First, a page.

The two Floridas remained loyal to Great Britain throughout the War for American Independence (1776–83). However, Spain—participating indirectly in the war as an ally of France—captured Pensacola from the British in 1781. In 1784 it regained control of the rest of Florida as part of the peace treaty that ended the American Revolution.


First Seminole War.


The United States acquires Florida from Spain as part of a deal to cancel $5 million in debts owed by the Spanish. Florida becomes a territory of the United States.


Newly founded town of Tallahassee is declared the capital of the Florida territory. Tallahassee was chosen because it was halfway between existing governmental centers of Pensacola and St. Augustine.


The second Seminole War is waged.


First railroads begin to operate in Florida.

March 3, 1845

Florida becomes the 27th state to join the United States of America.


The third Seminole War. Only a few hundred Seminoles survive by hiding in the Everglades.


Florida secedes from the Union to join the Confederacy in the US Civil War.


Civil War ends.


Large scale commercial agriculture, cattle-raising and industries such as cigar manufacturing take root. Florida's population reaches an estimated 270,000.


Great railroad-building era. Transportation for goods and people including tourists improves.


Great land boom and rapid population expansion. Population reaches one million.


Florida becomes America's largest citrus producer.


Two million people live in Florida. An estimated three million tourists visit Florida as large-scale tourism begins.



President Truman opens Everglades National Park.

July 20, 1969

Spacecraft Apollo 11, launched from Kennedy Space Center in Florida, lands on the moon.


Walt Disney World opens near Orlando to become Florida's first major theme park.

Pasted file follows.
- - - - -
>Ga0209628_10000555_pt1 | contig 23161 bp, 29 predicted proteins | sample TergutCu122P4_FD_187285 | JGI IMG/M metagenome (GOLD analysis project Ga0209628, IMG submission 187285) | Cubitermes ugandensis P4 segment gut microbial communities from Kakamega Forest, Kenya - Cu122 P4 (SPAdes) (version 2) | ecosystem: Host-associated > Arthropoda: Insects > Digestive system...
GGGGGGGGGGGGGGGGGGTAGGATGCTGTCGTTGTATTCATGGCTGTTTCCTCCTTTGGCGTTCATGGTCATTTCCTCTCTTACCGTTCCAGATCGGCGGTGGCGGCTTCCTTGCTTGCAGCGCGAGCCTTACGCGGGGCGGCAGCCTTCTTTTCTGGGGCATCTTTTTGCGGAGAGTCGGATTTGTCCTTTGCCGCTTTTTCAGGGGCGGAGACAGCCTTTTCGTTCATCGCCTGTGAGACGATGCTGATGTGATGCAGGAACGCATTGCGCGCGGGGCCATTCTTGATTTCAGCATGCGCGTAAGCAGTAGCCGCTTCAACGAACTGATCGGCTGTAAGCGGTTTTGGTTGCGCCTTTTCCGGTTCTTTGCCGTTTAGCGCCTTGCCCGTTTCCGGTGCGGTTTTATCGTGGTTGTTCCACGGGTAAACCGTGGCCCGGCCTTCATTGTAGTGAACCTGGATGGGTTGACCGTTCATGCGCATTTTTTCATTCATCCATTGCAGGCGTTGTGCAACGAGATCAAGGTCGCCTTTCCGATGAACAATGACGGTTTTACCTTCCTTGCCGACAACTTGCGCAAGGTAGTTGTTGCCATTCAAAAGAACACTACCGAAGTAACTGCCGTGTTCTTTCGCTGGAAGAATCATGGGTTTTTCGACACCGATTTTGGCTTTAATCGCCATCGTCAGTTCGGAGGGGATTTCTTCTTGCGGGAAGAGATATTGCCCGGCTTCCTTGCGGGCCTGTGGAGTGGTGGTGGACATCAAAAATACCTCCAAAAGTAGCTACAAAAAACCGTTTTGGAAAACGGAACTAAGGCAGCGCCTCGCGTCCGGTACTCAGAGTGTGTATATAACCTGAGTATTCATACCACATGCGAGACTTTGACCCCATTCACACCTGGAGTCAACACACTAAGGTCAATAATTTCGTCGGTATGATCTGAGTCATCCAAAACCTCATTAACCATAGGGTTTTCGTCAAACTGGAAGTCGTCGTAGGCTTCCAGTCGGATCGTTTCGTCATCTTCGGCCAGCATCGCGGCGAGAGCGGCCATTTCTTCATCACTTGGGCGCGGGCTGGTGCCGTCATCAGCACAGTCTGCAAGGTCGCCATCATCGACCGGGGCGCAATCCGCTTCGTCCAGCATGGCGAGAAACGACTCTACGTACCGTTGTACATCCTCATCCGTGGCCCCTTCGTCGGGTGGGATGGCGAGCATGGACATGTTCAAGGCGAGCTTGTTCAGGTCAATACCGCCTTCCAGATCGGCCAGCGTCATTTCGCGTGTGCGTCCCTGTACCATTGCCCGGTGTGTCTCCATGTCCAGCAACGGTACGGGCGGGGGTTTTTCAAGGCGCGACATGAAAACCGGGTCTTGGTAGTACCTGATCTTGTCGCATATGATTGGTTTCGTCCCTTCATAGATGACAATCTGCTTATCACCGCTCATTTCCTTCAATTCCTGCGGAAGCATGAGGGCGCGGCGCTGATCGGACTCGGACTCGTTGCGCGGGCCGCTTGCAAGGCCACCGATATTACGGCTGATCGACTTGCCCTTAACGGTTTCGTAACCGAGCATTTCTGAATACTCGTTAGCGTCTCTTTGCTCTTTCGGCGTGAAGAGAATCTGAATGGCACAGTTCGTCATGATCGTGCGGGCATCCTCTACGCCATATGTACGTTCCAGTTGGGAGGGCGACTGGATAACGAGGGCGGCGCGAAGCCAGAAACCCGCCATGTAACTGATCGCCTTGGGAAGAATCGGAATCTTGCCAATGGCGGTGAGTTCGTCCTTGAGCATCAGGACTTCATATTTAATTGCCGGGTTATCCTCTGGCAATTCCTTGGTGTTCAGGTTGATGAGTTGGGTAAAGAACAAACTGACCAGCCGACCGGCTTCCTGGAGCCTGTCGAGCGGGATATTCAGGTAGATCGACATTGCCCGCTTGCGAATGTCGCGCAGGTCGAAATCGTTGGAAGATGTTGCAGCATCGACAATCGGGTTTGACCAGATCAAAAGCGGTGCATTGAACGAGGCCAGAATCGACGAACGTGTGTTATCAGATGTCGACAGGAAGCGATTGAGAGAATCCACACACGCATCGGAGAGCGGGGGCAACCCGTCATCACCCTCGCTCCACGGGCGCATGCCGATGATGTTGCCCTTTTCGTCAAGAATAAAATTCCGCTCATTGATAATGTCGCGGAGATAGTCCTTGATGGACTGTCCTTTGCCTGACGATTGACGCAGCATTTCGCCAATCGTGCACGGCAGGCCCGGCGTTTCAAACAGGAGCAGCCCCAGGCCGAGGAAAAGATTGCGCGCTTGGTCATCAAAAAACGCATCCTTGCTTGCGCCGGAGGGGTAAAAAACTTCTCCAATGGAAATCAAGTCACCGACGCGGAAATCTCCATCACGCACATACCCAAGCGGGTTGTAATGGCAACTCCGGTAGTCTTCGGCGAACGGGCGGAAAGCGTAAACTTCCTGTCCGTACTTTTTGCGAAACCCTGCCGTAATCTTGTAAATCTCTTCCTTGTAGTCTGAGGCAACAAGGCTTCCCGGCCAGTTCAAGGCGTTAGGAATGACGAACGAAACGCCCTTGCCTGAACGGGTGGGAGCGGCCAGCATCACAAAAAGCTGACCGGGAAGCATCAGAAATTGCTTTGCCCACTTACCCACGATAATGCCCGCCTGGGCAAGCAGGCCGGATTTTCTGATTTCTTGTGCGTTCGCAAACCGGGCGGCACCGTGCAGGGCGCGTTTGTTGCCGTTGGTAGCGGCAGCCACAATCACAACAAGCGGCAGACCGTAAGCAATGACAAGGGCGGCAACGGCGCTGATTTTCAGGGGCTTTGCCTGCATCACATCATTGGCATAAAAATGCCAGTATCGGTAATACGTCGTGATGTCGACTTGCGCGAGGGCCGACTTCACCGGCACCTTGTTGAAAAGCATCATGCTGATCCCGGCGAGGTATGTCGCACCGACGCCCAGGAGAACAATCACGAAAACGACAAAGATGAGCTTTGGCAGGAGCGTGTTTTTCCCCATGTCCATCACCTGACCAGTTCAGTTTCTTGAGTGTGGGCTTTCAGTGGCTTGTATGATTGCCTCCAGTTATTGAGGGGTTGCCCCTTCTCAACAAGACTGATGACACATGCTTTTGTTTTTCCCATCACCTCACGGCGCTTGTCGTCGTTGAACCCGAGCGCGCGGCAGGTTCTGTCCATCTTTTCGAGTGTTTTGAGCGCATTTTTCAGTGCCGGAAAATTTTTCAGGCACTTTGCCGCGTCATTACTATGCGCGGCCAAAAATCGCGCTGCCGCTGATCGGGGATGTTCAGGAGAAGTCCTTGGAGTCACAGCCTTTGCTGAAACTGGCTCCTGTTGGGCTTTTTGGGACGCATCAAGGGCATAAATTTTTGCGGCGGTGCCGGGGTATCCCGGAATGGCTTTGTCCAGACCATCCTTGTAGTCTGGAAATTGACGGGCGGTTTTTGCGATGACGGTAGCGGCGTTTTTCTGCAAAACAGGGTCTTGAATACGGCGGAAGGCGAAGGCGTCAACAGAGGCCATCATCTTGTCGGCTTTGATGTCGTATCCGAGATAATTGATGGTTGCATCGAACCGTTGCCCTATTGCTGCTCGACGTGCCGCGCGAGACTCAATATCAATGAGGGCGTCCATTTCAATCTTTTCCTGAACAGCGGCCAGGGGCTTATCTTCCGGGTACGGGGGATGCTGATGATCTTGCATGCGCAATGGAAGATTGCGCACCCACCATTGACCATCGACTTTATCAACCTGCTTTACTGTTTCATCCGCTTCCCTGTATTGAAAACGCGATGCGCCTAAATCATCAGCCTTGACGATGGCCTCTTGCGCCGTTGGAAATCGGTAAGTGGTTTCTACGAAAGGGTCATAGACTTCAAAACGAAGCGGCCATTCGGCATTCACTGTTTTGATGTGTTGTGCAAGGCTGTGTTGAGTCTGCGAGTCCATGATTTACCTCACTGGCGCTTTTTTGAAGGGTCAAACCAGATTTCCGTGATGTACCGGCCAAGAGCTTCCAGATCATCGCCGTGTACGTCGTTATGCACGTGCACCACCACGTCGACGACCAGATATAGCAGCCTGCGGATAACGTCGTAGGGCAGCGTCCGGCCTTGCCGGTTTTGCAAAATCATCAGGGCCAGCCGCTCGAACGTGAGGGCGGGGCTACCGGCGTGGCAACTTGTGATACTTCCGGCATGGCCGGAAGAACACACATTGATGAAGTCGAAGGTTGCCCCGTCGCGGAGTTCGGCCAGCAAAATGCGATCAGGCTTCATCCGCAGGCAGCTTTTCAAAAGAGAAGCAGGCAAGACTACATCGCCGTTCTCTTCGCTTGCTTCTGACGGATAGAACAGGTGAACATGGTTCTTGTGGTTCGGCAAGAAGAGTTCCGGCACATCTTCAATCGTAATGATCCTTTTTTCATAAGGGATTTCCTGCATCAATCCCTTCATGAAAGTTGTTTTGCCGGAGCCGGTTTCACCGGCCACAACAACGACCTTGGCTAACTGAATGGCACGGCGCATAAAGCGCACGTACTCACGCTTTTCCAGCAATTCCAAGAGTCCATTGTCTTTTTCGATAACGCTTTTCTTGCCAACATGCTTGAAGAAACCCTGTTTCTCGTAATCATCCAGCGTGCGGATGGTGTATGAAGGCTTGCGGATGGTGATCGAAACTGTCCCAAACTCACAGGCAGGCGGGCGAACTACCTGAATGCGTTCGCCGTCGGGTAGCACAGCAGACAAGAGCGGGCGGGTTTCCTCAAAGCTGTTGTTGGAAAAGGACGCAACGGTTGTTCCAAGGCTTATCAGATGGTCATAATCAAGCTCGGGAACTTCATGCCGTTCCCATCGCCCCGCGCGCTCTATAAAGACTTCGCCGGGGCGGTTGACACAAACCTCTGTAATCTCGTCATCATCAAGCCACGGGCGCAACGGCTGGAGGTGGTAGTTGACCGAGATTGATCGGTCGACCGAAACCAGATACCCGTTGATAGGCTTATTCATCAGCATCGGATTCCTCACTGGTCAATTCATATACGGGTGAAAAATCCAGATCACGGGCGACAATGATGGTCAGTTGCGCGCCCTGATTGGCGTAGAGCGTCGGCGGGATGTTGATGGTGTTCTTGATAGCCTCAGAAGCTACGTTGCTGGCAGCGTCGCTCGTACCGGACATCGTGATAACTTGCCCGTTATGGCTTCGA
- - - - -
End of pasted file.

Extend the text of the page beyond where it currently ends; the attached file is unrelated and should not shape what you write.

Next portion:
April 12, 1981  First Space Shuttle, Columbia, lauched into space from Kennedy Space Center.


Over 40 million tourists visit Florida each year - more than 2 1/2 times its resident population!


  • Capital: Tallahassee
  • Statehood: March 3, 1845 (27th state)
  • Population: 17,789,864 (year 2005 - ranks 4th in nation)
  • Gross State Product: $599 Billion (2004 est)
  • Land area: 53,927 square miles
  • Highest elevation: 345 feet, Walton County in the Panhandle
  • Mean elevation: 100 feet - half of Florida is less than 100 feet above sea level!
  • Coastline 1,350 miles
  • Rank among states in total area: 22nd
  • US Territory: 1821
  • Taxes: Florida state sales tax is 6 percent with counties allowed to levy up to an additional 1 percent.
  • Time zones: Eastern except in the western panhandle which is Central. Florida adopts Daylight Saving Time.
  • Dominant trees: pines, oaks, cypresses, palms and mangroves
  • Rainfall: ranges from 40 to 60 inches per year
  • State nickname: Sunshine State
  • State song: Suwannee River
  • State animal: Florida Panther
  • State bird: Mockingbird
  • State fish: Atlantic Sailfish (saltwater), Largemouth Bass (freshwater)
  • State flower: Orange blossom
  • State tree: Sabal palm

Florida State Flag
Florida State Flag